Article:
The Cultural Gutter

dangerous because it has a philosophy

"We are all in the gutter, but some of us are looking at the stars." -- Oscar Wilde

…In a Galaxy Far, Far Away

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Lando Calrissian enters an underground cathedral, one constructed to force a feeling of awe in a person, one with polished floors meant to force a person to take small steps, precariously balanced, with no choice but to contemplate the power of gods and subservience of man. Lando reacts by taking a running start and sliding […]

A Long Time Ago…

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At the beginning of Han Solo’s Revenge, Han and his loyal friend Chewbacca are running a drive-in movie theater out of the back of their spaceship, the Millenium Falcon. Later, Han is irritated by a musical bottle of wine while Chewie chugs beer with gusto. Later still, Chewie fashions a hang glider out of a […]

7 Star Wars comics to read before they’re gone

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Comics Alliance suggests seven Star Wars comics to read before Disney makes them disappear. (Including a comic by one of Comics Editor Carol’s favorite creative teams–Corinna Bechko and Gabriel Hardman). “Starting in 2015, Disney’s handing the publishing of any and all new Star Wars comics over to Marvel Comics, with an all new, optimized-for-corporate-synergy canon […]

Star Wars Anime

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A bit of Star Wars anime by Paul Michael Johnson, a.k.a. Otaking77077 (Thanks, Mortis!) Like this:Like Loading…

“Saying goodbye to a galaxy far, far away (for now)”

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At The AV Club, Sonia Saraiya bids farewell to Star Wars: The Clone Wars: “The Clone Wars is the best possible outcome of present-day Lucasfilm: a fun, engaging, and surprisingly serialized cartoon aimed at some interstitial demographic between children and adults—which, if we’re being honest, is what Star Wars always appealed to most.” Like this:Like […]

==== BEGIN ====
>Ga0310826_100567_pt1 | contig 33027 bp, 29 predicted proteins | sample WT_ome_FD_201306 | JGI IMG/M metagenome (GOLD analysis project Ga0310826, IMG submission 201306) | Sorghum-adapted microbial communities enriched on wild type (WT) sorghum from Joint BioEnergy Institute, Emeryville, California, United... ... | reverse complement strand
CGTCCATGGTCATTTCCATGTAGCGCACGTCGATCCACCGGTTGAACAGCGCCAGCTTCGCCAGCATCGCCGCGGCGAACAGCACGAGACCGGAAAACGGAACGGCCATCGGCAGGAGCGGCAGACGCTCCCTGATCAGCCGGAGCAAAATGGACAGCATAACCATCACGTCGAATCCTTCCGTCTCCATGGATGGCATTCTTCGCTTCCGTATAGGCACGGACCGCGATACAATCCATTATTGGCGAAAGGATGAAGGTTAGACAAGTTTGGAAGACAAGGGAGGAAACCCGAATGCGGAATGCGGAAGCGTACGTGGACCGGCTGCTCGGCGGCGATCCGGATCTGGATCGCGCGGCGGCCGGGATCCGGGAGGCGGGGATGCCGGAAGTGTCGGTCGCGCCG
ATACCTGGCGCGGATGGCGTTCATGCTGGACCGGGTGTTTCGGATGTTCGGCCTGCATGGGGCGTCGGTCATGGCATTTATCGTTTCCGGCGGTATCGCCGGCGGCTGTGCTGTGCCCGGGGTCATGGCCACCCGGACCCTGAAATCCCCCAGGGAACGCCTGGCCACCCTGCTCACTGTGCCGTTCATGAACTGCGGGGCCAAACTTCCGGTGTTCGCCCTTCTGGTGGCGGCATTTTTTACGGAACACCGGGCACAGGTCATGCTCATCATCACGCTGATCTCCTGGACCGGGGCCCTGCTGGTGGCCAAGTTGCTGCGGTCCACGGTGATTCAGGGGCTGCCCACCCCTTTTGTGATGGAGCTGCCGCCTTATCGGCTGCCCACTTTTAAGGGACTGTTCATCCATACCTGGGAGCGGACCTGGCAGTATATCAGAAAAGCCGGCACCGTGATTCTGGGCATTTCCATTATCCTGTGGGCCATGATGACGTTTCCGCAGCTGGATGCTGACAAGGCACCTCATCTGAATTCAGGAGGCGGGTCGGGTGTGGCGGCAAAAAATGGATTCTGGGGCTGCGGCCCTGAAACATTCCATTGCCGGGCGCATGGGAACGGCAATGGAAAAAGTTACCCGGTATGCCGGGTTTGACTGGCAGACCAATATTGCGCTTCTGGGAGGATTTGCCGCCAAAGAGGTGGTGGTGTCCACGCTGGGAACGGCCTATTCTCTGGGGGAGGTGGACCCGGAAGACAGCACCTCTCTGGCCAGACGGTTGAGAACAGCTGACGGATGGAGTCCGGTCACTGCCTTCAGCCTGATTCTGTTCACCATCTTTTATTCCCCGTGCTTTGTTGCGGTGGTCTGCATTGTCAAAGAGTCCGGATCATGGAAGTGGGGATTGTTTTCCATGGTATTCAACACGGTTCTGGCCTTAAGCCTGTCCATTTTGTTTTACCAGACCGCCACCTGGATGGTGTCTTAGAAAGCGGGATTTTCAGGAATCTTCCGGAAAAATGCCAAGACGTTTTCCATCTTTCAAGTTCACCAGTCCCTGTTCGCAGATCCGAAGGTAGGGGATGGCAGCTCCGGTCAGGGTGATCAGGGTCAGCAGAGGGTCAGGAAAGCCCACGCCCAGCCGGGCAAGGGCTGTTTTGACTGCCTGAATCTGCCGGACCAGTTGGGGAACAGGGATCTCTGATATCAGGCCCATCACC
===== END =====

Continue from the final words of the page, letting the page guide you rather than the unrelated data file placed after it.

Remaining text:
“Star Wars: The Marvel Comics Years”

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The Superhero Satellite has an overview of Marvel’s Star Wars comics–with a pretty sweet gallery. (via @BlackHoleMovies) Like this:Like Loading…

Candid Star Wars Set Shots

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Peter Mayhew (Chewbacca) has been posting candid shots from the sets of Star Wars on Twitter. Like this:Like Loading…

Death to Life Day

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A lot of people my age have vague memories of a Star Wars holiday special back from some time in the 1970s, but beyond that their memories go blurry. Maybe they recall it had something or other to do with wookies, but specifics are difficult to drag up from the recesses of the mind — […]

“Anatomy of a Logo: Star Wars”

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Tenth Letter of the Alphabet examines the elaboration of the Star Wars logo–with an extensive gallery of images! Like this:Like Loading…